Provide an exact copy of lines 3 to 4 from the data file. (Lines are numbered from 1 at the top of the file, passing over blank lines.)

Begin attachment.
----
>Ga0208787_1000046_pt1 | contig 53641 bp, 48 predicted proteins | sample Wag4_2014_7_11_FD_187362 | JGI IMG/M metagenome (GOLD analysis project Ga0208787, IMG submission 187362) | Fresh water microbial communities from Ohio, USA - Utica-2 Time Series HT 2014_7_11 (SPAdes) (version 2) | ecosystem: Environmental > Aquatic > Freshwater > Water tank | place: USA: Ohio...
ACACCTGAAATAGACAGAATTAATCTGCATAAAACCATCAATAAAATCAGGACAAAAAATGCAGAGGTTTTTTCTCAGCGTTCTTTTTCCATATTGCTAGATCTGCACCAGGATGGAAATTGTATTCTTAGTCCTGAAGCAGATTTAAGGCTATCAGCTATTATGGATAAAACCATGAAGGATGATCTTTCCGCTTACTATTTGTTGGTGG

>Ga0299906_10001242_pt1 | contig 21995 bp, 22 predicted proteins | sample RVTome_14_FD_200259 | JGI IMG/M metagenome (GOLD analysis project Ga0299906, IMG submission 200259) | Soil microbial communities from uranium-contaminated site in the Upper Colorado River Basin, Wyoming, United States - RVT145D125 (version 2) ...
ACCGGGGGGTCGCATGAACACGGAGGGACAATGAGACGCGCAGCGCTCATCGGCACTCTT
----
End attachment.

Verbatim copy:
>Ga0299906_10001242_pt1 | contig 21995 bp, 22 predicted proteins | sample RVTome_14_FD_200259 | JGI IMG/M metagenome (GOLD analysis project Ga0299906, IMG submission 200259) | Soil microbial communities from uranium-contaminated site in the Upper Colorado River Basin, Wyoming, United States - RVT145D125 (version 2) ...
ACCGGGGGGTCGCATGAACACGGAGGGACAATGAGACGCGCAGCGCTCATCGGCACTCTT